Various professionals did question me throughout the weeks that followed. I was asked over and over, WHY? I was continuing to express over actually latching him on?! It got quite repetitive and boring! As a new mummy, it was as if my choice was wrong; I had a routine, a good milk supply and my husband could support me, why did it matter how he got the breastmilk?!!

Expressing wasn’t plain sailing though, I experienced cracked nipples and, WOW, I was emotional. It also meant I was up longer through the night to feed him, then express. But I did it and it was my choice.”

Vicky, mummy to Joseph and Eleanor x

“The best thing about breastfeeding for me is the sense of achievement being able to feed my baby myself, I feel it helped to form a lovely bond with May (although I’m sure I would have If I formula fed her). It’s just so practical, being able to feed her straight away when she was hungry.

I did feel awkward breastfeeding in public, I was very concerned about people’s opinions. I would try to cover up with a muslin cloth to start, but it was just too awkward! I’m more confident now and will feed wherever I am. My top tips for breastfeeding in public would be to buy a few good maternity tops and to remember that you’re just feeding your baby. If people have a problem with it, it’s their problem, not yours! It’s highly unlikely they would state they disagree with breastfeeding anyway!!”

Rachael, Mummy to May x

“The main reason I loved breastfeeding was I felt an overwhelming sense of pride knowing I was giving them the best start in life with milk that was tailored just for them. Knowing that they would grow up with immunities that I had given them. It was on tap..no sterilising needed and no waiting around.

The hardest part was the anxiety of feeding my baby when people came round, people that didn’t understand and felt awkward even though I didn’t. I felt a strange sense of not wanting to humiliate my friends/family by getting my boobs out in public. And the first two weeks when my nipples were so sore and cracked..wanting to give up but feeling really guilty for feeling like giving up because I didn’t want to! And dreading the first latch in those first two weeks.”

Lindsay, mummy to Shannon, Harry, Sonny & Teddy x

An array of different experiences there from wonderful everyday mummies, everyone states differences but a common trend is the initial discomfort mums feel when they first begin breastfeeding. I do remember being told “it should NOT hurt”, but it does bloody hurt, to begin with. Your boobs/nipples have never experienced so much stimulation, saliva and lactation. Of course, it’s going to be uncomfortable to start. You are practising something you have never done before, or even if you have BF before, It’s still far and few between, in comparison to the amount of time you don’t have a small human attached to your boob, every 2/3 hours for up to 1 hour, at the least!!! It going to take some practice and probably a few tears! Look at it like anything else… it’s a learning curve, you will get the hang off it and find ways that suit you and your little one.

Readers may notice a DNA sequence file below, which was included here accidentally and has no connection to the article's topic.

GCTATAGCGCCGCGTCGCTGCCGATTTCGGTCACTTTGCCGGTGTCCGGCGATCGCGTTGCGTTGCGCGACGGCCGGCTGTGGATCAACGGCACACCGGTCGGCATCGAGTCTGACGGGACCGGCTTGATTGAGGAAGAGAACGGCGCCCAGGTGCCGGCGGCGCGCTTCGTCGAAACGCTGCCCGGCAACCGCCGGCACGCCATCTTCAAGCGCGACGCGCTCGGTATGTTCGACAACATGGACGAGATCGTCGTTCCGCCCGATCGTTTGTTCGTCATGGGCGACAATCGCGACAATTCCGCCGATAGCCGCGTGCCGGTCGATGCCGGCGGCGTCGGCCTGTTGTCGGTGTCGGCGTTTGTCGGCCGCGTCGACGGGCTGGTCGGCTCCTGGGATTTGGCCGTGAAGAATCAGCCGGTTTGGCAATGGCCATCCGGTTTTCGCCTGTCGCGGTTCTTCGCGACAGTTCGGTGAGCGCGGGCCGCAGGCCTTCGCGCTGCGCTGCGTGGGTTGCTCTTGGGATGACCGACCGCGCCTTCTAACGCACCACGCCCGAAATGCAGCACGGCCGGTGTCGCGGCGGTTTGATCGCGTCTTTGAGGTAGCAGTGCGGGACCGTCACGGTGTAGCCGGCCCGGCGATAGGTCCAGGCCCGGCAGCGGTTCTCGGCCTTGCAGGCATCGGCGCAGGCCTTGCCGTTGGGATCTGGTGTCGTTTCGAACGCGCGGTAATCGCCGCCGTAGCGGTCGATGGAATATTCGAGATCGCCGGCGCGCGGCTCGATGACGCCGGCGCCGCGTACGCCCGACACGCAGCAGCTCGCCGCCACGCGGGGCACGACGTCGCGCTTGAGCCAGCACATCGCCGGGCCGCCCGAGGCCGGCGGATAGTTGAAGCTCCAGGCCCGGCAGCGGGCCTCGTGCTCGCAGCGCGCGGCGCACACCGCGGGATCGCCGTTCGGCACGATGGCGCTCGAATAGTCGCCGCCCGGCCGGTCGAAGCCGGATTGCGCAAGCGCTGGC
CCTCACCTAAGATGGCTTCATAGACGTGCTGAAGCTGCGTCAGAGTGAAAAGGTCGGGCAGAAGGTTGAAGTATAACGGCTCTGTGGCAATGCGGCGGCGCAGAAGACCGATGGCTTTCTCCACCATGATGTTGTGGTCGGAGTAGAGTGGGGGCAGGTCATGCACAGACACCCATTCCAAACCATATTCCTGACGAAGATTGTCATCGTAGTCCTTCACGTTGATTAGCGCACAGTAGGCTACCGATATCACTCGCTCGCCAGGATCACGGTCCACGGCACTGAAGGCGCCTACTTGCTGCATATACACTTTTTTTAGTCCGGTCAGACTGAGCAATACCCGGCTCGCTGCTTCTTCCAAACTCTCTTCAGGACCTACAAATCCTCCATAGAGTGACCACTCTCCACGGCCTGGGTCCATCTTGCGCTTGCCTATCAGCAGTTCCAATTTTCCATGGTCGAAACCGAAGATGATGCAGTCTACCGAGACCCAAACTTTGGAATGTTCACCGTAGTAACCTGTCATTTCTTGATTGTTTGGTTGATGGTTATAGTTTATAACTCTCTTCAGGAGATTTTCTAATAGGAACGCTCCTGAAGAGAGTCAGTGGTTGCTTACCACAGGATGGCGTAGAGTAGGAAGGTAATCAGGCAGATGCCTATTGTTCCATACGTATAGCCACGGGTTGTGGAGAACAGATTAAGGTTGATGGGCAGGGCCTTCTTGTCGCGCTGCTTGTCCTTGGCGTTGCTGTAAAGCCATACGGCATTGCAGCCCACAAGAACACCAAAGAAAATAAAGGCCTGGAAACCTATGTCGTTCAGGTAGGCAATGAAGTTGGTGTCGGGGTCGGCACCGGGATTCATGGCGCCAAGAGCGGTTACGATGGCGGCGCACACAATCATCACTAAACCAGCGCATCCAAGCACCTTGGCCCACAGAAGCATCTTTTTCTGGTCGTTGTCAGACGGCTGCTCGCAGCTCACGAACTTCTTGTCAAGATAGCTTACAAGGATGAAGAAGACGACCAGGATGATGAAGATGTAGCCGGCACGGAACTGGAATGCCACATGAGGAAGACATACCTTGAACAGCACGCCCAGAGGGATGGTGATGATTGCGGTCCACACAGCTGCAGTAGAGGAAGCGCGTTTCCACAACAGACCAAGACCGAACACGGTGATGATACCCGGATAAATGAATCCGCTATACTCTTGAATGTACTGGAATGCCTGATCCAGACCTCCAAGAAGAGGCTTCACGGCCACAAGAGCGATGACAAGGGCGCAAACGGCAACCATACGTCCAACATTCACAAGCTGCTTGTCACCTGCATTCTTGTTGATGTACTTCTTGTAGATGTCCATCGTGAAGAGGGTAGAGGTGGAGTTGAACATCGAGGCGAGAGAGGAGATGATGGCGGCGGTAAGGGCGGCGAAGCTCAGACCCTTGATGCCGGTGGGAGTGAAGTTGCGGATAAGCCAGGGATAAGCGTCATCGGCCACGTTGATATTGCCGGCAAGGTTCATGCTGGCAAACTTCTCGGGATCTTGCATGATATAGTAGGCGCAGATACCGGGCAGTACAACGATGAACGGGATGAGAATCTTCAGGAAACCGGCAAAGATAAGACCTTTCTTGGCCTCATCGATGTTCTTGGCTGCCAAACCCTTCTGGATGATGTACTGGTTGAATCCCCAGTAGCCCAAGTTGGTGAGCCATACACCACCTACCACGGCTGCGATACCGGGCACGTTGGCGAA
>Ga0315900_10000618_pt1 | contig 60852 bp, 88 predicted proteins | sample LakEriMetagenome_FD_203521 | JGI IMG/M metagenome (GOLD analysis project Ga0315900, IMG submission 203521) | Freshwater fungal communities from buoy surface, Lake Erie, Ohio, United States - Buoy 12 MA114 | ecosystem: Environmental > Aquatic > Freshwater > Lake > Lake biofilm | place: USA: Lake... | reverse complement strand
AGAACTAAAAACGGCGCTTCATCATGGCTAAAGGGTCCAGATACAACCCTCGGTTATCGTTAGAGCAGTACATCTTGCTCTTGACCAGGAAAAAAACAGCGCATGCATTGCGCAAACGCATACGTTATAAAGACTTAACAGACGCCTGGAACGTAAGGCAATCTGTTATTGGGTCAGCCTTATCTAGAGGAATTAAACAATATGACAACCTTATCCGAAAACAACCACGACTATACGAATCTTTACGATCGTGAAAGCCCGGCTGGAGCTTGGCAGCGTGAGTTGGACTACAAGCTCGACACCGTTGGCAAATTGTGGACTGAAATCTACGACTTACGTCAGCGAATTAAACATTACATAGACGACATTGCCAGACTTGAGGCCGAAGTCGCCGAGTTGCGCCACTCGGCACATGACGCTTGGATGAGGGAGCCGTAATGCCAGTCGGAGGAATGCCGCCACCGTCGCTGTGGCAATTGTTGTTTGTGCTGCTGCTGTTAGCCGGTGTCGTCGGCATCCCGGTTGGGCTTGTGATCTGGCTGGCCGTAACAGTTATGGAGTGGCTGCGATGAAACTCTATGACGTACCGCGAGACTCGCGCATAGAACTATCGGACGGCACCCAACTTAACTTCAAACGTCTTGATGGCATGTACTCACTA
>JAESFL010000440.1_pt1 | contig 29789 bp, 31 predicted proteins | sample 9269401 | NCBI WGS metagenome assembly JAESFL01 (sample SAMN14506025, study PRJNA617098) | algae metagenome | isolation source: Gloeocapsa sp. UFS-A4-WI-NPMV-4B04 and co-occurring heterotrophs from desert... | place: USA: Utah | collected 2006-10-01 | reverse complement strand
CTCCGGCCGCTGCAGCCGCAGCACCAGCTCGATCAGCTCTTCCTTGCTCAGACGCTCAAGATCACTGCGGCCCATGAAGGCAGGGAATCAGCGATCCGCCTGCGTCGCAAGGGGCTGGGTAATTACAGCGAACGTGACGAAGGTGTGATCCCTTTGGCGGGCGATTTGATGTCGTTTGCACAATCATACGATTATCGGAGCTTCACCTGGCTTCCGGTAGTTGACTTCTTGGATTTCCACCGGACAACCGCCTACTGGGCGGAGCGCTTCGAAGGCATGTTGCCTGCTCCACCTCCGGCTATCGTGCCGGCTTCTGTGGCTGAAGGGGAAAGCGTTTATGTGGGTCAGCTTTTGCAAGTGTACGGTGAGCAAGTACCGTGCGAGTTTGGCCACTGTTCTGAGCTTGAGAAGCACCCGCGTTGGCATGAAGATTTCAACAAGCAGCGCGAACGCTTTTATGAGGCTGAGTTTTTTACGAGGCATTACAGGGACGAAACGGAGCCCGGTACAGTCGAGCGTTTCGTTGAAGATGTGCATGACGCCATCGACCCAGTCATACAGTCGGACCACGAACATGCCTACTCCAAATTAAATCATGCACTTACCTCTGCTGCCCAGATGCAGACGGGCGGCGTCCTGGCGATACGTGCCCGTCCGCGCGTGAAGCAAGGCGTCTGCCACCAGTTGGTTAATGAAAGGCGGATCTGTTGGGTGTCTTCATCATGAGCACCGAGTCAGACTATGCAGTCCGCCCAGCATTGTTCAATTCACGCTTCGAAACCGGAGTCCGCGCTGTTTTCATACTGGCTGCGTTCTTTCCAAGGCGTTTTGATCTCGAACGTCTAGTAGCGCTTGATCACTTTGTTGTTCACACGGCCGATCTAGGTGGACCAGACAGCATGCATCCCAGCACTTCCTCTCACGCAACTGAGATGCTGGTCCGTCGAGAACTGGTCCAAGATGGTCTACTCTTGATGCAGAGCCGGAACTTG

Below I have added some useful links to the benefits of Breastfeeding and also just some interesting facts, just in case you wanted to look a little further

Vik, mummy to Eva and Isla x

https://www.nhs.uk/conditions/pregnancy-and-baby/benefits-breastfeeding/ 

https://blog.ulula.co.uk/2016/06/21/20-fascinating-facts-about-breast-milk-breastfeeding-and-babies/

The Parenting Journey Begins….

Postnatal Anxiety

After the birth of my second daughter (Isla), I found myself in a place that I never thought I would be. It sounds so naive as I type this, because only the year before I supported my sister through undiagnosed PND and My career is 15 years experience as an early years worker/family support worker, supporting families through many experiences and milestones, BUT there I was experiencing what I can only describe as pure physical and emotional exhaustion, uncontrollable overthinking and very random crying outbursts. I never experienced anything like that after my first daughter (Eva), so it was extremely difficult to explain, comprehend and control. I have always suffered from mild anxiety, big events would trigger it; exams, job interview or deadlines, who doesn’t in this day in age? BUT I never could of imagined the emotions and fear that came with postnatal Anxiety. I had difficult deliveries with my both my girls due to their positioning, but the second one was particularly tricky, and caused a bad tear. I had to go to theatre for 2.5 hours after delivery and I really feel thats where the severe anxiety began. Instead of feeling empowered for getting my ‘stuck’ baby out by myself, I felt like I’d failed again, failed at having a ‘normal birth’. I had an expectation, and it just didn’t happen. The Recovery was difficult and I was physically drained and in pain for weeks after, but at the same time, I was so grateful that it wasn’t worse; the main thing is that we were both ok, right?!?! I was battling my thoughts against my feelings and it was really hard work.